Tuskegee touts Dr. George Washington Carver's innovations that revolutionized agriculture, among other industries. Carver's representation as a Black scientist inspired Curry to go into plastic materials research, he said.
Like Carver, Curry's inspiration also comes from materials produced by "Mother Nature," he said, "which produces cellulose … one of the most abundant renewable resources on the planet."
But, Curry said, cellulose in plastic composites aren't on the market yet because the material is known to be "hard to work with."
"Cellulose is one of the polymers that don't play well with … the types of solvents and polymers being used in the industry," he said.
Curry and his team came up with — and recently received a patent for — a method to combine cellulose with petroleum-based materials to create composites that break down faster than traditional plastic materials.
"Our discovery made it play well with the solvents and the polymers, which gives us an advantage to explore the properties that are going to come forth from combining them," he said. "By putting the cellulose inside of current polymers, it gives us an idea of how they break down and if they can be recyclable and renewable.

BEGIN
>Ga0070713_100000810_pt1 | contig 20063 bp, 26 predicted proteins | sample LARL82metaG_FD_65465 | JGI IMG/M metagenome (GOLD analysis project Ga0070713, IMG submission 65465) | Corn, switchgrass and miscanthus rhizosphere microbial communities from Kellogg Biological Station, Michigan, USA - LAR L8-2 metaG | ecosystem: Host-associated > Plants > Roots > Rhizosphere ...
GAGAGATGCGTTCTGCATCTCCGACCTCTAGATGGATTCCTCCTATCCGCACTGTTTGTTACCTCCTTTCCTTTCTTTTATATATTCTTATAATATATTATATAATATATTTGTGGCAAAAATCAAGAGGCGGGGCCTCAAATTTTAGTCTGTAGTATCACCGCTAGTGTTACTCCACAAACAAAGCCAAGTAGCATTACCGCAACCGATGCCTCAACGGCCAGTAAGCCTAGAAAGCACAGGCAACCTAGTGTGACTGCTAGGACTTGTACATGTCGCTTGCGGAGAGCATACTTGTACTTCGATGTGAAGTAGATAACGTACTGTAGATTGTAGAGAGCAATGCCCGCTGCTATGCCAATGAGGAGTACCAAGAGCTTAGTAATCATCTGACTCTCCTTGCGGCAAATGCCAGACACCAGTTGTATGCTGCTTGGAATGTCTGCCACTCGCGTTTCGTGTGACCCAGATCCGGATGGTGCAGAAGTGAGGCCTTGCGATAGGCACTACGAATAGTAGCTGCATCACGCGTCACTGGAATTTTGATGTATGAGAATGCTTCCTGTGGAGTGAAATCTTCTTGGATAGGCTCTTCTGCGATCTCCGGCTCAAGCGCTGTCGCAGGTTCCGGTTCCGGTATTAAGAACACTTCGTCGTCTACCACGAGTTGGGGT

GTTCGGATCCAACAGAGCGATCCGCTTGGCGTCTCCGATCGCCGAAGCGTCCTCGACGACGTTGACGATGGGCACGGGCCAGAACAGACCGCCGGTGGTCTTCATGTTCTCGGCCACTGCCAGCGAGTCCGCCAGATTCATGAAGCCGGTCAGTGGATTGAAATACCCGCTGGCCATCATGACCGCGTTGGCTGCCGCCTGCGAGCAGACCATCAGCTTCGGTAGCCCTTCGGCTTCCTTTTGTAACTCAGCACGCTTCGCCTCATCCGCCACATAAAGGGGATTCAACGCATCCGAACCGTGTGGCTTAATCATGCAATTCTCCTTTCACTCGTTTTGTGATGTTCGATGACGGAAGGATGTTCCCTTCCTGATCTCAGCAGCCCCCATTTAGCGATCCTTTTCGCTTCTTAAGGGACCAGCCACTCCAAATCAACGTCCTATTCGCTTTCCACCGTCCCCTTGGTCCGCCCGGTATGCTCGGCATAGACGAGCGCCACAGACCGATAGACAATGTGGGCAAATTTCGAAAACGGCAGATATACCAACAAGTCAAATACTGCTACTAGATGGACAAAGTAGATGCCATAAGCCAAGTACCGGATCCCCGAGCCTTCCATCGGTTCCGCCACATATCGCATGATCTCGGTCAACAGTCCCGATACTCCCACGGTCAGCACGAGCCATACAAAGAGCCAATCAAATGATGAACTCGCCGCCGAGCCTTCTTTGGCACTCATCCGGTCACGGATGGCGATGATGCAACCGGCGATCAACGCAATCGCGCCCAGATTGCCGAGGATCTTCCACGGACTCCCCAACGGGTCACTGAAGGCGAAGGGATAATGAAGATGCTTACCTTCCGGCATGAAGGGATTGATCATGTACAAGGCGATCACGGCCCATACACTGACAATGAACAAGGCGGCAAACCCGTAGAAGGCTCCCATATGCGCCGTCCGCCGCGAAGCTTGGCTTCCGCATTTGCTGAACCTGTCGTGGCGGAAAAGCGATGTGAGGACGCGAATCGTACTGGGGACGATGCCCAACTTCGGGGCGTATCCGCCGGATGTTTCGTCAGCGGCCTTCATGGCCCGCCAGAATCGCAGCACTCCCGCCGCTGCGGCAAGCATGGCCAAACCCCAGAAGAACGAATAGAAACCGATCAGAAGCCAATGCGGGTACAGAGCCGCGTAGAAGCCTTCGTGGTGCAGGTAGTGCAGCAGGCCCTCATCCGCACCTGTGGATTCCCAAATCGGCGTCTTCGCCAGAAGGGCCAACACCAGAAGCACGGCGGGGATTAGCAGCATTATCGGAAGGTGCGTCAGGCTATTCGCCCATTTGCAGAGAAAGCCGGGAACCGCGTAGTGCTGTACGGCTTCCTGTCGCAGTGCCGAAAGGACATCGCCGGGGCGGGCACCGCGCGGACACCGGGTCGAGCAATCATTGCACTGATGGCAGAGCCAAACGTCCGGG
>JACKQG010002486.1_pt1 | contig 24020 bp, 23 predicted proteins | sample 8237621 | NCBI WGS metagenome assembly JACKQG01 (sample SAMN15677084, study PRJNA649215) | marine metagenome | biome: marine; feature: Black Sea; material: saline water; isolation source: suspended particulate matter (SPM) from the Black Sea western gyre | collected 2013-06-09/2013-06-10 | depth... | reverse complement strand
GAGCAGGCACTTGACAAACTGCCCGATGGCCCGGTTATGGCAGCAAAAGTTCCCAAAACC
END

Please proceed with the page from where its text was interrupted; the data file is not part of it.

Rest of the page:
Instead of taking decades to even start to break down, Curry said, Tuskegee's polymer blends start to break down in 10-15 days.
Tuskegee was also granted a patent for a fully bio-based plastic using the cellulose with other biopolymers like polylactic acid, another plant-based polymer. These plastics will "totally" break down "under certain conditions," Curry said.
"[The materials] could be used in many products," he said. "If you can adjust the specs of the plastic just right with the cellulose, it could be used to make bottles, plastic, containers, silverware, any plastic item you can think of.
"That opens the door for a wide variety of opportunities," Curry said, including the use of cellulose in the development of high-temperature-resistant plastics, which his team is currently working on.
Curry and his team are also developing a way to use cellulose as a gas-capturing medium using low-temperature plasma to modify the surface of the cellulose material.
Cellulose could be used in both of the new applications "to create some kind of mass remediation or capturing system and remove carbon dioxide out of the air," he said. "It would naturally grab carbon dioxide out of the air, store it and later on we could retransport the carbon dioxide into something like water … and recycle it for some other kind of energy use."
Curry hopes the adoption of cellulose in plastic materials and beyond creates an awareness of technology and innovations from HBCUs, he added.
"There's a lot of innovation taking place at HBCUs," Curry said. "It takes a diverse set of minds at the table to solve a problem. … Often we forget having a diverse pool of innovations … makes things really beneficial for communities.
"HBCUs have the ability to offer the industry a different look at their processes, products and day-to-day business," he added. "[They] can offer that fresh look, that new design, that new approach."